His character’s reputation as a former minor-league pitcher of some renown brings Morris to the attention of Mr. Whitewood, a slimy city councilman with an axe to grind regarding his son Toby’s eligibility to play ball in the area’s competitive little league teams. Whitewood hires Morris under the table to coach a team of some of the worst child baseball players ever assembled. Morris initially takes his coaching duties with a grain of salt. But leading such a group of disadvantaged misfits does something to Morris after his Bears team is forced to forfeit their first game after the score goes to 26 – 0 against the Yankees. The Yankees’ mean-spirited coach Roy (deviously played by Vic Morrow) makes a taunting rival for Morris to prove himself against via his team’s race for the championship.


Director Michael Ritchie understands the thought processes of his cast of 12-year-olds. Patient attention is given to allowing the kids to voice their well-drawn personalities. The kids curse, call each other dirty names, fight, and try to prove themselves on the baseball field.

Tatum O’Neil is the movie’s secret weapon. Fresh off her Oscar win for her film-acting debut in “Paper Moon” (1973), O’Neil plays Amanda Whurlitzer, the daughter of a woman Morris used to date. Morris knows Amanda throws a mean curveball because he taught her how. He bribes her into pitching for the Bears by agreeing to pay for her ballet lessons. Tatum O’Neil attacks her scenes with a determined poise that shines opposite Matthau’s leathery delivery. Acting magic happens. Jackie Earle Haley makes an impression as the neighborhood tough kid who Morris plots to get on his team.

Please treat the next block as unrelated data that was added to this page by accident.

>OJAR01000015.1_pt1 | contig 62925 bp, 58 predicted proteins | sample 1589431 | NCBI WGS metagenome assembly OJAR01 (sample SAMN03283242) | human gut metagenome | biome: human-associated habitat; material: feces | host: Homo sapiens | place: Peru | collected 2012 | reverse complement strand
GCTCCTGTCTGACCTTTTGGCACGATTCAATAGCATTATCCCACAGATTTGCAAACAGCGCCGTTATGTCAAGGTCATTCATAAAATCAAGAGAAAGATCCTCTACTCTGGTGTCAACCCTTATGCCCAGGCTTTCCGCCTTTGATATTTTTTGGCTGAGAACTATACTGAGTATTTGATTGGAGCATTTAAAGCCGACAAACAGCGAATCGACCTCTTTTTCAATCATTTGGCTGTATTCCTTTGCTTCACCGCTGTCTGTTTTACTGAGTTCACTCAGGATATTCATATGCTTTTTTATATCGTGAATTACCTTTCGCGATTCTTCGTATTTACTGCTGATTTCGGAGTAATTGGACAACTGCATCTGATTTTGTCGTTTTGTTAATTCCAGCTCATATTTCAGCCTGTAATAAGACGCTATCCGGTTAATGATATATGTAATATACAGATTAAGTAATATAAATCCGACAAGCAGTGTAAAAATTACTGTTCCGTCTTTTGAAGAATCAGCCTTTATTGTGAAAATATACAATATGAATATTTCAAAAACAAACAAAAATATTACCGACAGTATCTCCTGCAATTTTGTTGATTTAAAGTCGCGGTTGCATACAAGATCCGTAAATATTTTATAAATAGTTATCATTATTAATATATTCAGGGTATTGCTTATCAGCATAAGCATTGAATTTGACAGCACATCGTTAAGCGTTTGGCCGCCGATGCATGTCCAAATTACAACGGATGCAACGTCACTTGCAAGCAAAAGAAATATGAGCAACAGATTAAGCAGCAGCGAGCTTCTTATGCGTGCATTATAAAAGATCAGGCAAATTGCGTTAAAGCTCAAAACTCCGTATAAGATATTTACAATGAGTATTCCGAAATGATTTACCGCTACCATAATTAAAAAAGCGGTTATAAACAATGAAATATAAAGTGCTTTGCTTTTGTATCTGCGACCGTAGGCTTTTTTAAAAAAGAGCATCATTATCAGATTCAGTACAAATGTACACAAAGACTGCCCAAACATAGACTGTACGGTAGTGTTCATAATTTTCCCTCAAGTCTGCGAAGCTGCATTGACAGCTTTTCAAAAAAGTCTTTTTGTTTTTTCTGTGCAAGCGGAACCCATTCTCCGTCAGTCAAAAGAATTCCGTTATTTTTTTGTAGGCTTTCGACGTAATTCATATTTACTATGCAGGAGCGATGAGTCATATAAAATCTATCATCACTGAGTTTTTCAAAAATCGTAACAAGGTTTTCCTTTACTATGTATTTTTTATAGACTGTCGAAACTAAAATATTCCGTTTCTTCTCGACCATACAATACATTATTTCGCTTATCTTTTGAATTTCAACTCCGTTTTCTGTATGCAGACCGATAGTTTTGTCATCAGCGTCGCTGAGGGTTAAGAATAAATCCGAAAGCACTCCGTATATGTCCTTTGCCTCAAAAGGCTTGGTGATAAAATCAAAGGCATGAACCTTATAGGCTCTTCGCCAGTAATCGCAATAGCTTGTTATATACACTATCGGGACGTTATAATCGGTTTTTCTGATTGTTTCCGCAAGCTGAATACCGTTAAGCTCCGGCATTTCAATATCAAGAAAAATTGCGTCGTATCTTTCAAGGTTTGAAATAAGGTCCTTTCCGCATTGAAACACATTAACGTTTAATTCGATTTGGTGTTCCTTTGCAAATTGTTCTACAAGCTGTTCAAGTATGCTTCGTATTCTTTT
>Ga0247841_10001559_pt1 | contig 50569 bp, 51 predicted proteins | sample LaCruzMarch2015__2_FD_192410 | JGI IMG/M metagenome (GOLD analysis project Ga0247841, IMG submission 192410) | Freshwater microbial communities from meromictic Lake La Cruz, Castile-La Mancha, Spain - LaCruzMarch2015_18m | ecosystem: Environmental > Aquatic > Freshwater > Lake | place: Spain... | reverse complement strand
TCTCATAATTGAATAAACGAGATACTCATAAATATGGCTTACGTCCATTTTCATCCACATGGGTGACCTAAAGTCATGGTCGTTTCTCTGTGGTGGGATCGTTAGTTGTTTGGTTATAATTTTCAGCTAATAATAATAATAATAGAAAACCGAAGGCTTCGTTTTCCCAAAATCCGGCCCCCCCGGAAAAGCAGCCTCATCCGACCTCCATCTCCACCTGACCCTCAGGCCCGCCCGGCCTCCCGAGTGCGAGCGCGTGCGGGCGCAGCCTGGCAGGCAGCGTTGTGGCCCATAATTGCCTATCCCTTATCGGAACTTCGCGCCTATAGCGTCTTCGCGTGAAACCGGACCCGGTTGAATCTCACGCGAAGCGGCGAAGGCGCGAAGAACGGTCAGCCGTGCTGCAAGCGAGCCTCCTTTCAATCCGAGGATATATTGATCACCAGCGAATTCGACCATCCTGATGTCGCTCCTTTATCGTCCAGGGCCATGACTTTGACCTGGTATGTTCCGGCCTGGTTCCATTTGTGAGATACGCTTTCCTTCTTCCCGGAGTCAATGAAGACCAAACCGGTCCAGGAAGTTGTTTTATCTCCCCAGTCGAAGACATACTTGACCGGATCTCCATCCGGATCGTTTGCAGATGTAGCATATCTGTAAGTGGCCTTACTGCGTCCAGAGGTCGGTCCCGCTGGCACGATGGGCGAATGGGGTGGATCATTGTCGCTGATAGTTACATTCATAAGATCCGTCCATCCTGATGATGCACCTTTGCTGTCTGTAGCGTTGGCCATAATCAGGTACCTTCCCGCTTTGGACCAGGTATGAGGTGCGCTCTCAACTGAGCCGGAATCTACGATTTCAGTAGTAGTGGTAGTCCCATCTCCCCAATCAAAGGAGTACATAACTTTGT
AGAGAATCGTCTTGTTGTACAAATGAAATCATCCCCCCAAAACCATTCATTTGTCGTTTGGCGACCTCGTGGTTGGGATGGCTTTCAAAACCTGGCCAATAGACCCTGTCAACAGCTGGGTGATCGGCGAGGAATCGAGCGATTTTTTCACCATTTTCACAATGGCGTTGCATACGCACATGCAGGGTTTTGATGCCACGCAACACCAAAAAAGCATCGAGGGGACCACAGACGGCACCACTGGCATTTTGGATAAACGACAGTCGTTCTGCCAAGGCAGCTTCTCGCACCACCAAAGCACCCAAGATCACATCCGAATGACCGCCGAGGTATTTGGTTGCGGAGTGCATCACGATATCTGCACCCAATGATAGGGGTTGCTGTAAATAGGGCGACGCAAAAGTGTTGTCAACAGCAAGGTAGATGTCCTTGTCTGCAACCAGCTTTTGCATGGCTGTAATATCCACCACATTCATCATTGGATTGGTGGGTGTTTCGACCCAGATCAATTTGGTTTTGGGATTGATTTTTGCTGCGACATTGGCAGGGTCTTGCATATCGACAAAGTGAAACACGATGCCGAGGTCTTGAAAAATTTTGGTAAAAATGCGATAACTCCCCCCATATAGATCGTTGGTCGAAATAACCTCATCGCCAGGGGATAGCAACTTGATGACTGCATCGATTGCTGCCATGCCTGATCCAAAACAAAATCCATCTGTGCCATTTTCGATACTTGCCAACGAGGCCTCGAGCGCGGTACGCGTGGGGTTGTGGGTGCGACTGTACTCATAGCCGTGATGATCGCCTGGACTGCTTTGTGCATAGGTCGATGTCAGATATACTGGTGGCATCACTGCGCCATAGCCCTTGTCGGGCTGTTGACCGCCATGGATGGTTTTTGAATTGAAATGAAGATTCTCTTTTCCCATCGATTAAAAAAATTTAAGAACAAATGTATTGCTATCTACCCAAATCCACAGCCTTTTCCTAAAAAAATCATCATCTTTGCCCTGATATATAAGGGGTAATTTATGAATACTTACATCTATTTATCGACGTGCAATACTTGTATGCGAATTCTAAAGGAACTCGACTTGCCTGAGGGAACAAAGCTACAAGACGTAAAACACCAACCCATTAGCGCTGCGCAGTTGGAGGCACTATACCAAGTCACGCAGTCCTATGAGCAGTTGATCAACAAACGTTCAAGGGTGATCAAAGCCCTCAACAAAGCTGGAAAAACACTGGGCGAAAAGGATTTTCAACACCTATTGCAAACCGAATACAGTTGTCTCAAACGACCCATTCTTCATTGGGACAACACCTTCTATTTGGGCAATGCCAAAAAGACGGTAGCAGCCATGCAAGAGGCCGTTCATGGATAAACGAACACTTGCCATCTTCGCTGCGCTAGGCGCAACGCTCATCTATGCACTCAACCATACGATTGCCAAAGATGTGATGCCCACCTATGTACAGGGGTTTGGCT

“The Bad News Bears” is an entertaining example of the kinds of freedoms kids in the ‘70s took for granted. It’s also one of the best sports comedies ever made.

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March 25, 2012


GoonTrading on hockey's blood-splattering brutality as a ripe source for comic possibilities, "Goon" is a warm-hearted sports comedy with a romantic left hook. Based loosely on Doug Smith's autobiographical book "Goon: The True Story of an Unlikely Journey in Minor League Hockey," screenwriters Jay Baruchel and Evan Goldberg ("Superbad") celebrate Canada's national sport with intoxicating juvenile irreverence.

Seann William Scott is well cast as Doug Glatt, a bar bouncer whose overachieving family members look down on him as a doomed loser. Beside his innocent charm, Doug’s main gift is a knack for using his fists. His punching skills get noticed at a hockey game where Doug and his sharp-tongued best friend Ryan (Jay Baruchel) attract the unwanted attention of a player who wades into the stands to pummel the pair of goofs for heckling. Doug makes short work of the player's face. An invitation the next day from the coach for the Halifax Highlanders gives Doug an opportunity to work on the ice as an enforcer. Doug takes to his new occupation, as a faux hockey player, body and soul. Although he can barely stand in a pair of skates, Doug embraces team life with a passion. His new job title allows Doug sway with Eva (comically played by Allison Pill), a self-proclaimed bad-girl with a weakness for hockey players. A serial cheater, Eva dates Doug in spite of her preppy live-in boyfriend.

Liev Schreiber brings a hilariously brooding dimension to the procedings as Ross Rhea, a veteran hockey enforcer with one sure path to facing off against his biggest fan, Doug Glatt. “Goon” does a good job of staying true to its emotionally genuine foundation. Doug and Ryan are instantly recognizable as amiable guys who would be a blast to hang out with. Their sense of humor has a comfortable familiarity about it. The screwball violence that occurs is handled with kindness by filmmakers who never allow any twinge of meanness to violate the comedy. Add to that a couple of charming character transformations in the name of love, and you’ve got a winning sports-comedy with a romantic twist.

Rated R. 90 mins. (B) (Three Stars - out of five/no halves)